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How to Talk About Gaps in Employment


What are Gaps in Employment (& other types of gaps)?

Gaps in employment are periods during one's professional life when you were unemployed. To be a "gap" that a prospective employer might wonder about, career advisors often state that these are periods which lasted 6 months or longer. Sometimes, we've chosen to be unemployed in order to focus on different things. Other times, we are involuntarily unemployed -- something has happened to prevent us from working. Note: There are other types of "gaps" that employers may ask about as well, for example, if you took a lot of time off between completing school and beginning to work.


Are Employment Gaps Problematic?

There's no set answer for this. Sometimes gaps might be concerning, but often, they aren't. Realistically, most people have had gaps in their employment histories. Employers usually understand this, particularly if you've generally had a successful work history. However, if you've had a lot of periods during which you weren't in school or working; or a very long period during which you weren't working; or a history of only working for brief durations (which might indicate that you can't hold a job), those things might be concerning to a prospective employer. Bottom line: An employer wants to make sure that if they hire and train you, you'll make a commitment and do good work.


Quick Tip #1: Be prepared to talk about any gaps that you've had. Being prepared means that before an interview, you need to practice what you're going to say.


Quick Tip #2: Keep your answers relatively brief, clear, and concise. However, if you've spent a "gap" period doing impressive professional development, those activities would merit greater detail.


Quick Tip #3: Don't be apologetic about employment gaps, because truly, they're very common. Try to confidently focus on what was positive, helpful, and/or educational about that period.


How to Talk About Employment Gaps

One of the most important guidelines we can offer is to be honest about what you did while you weren't working. Honesty does not mean having to provide every detail. But it does mean being truthful about the details that you choose to provide.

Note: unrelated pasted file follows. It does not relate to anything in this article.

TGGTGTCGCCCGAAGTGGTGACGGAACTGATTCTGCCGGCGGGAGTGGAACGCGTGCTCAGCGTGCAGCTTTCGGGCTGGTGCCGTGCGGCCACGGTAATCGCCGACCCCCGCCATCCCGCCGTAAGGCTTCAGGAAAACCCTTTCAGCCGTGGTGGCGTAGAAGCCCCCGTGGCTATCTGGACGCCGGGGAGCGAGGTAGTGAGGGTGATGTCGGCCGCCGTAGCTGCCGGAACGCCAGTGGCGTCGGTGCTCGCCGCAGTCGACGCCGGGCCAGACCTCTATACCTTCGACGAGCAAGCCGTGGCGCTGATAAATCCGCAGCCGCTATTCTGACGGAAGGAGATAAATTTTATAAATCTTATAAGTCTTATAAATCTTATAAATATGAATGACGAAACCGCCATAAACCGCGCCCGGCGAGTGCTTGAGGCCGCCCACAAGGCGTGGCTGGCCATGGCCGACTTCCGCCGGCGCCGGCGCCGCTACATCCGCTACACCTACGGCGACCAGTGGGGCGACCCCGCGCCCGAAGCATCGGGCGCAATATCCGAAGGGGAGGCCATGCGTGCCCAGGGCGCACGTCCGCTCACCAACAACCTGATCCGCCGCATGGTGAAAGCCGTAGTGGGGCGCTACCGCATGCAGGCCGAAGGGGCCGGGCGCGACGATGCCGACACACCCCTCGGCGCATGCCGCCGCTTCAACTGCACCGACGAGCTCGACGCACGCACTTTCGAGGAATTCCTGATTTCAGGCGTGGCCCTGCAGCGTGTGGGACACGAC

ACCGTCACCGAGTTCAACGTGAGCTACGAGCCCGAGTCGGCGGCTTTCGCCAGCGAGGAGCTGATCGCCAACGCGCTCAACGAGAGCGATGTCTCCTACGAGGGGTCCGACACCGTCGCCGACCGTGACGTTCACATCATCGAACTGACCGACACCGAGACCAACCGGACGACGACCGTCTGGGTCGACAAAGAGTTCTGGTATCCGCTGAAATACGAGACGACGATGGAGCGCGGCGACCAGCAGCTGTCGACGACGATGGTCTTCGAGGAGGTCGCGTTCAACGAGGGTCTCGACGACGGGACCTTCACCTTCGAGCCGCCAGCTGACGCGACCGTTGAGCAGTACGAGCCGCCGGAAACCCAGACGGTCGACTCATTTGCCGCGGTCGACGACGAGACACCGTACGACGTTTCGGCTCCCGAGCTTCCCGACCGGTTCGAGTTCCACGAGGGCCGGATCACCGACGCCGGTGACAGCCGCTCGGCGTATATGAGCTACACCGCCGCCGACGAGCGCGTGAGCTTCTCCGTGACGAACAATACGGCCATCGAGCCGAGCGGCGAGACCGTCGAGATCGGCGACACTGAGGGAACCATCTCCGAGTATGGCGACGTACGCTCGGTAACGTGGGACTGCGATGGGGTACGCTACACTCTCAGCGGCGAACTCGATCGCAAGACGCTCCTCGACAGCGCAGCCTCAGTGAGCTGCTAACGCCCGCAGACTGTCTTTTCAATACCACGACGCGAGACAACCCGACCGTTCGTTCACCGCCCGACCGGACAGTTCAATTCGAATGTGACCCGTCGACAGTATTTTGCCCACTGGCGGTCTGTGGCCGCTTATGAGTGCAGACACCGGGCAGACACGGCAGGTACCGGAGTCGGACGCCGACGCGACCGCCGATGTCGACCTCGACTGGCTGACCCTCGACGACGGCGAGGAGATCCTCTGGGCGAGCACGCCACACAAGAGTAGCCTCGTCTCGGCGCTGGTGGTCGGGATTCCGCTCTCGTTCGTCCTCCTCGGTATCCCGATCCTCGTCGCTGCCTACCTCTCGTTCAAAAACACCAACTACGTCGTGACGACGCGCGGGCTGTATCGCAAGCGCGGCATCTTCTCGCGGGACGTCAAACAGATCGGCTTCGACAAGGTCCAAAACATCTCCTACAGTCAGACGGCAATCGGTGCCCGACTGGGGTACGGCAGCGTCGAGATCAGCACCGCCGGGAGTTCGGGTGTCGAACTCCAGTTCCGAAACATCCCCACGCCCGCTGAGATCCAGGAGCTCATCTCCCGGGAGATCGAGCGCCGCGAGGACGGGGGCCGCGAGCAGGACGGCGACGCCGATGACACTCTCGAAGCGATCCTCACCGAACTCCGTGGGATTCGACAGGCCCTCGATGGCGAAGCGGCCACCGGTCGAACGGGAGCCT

There are many reasons people end up "between jobs". Here are a few reasons that people voluntarily leave a job: they want a career change; they've had a health problem; they've moved; they need to care for a young or elderly family member; they've gone back to school; or they've decided to travel for an extended period. Other times, people are "involuntarily" unemployed -- they were laid off (for various reasons) and have to find a new job. The key is to be able to talk clearly about what you did and what you learned during these gap periods.


Let's quickly look at two examples:


Scenario One:  You've taken time off to care for your elderly parent, and you've been out of work for almost 2 years. Another family member has now taken over, and you're able to return to work. There are many aspects of this situation that are impressive and which can be related to professional positions. For example, taking care of a declining person is a huge responsibility that requires organizational skills, financial management, networking with eldercare resources, crisis management, problem-solving, patience, and empathy. Thus, there are several things you can talk about which connect to performing well at a job.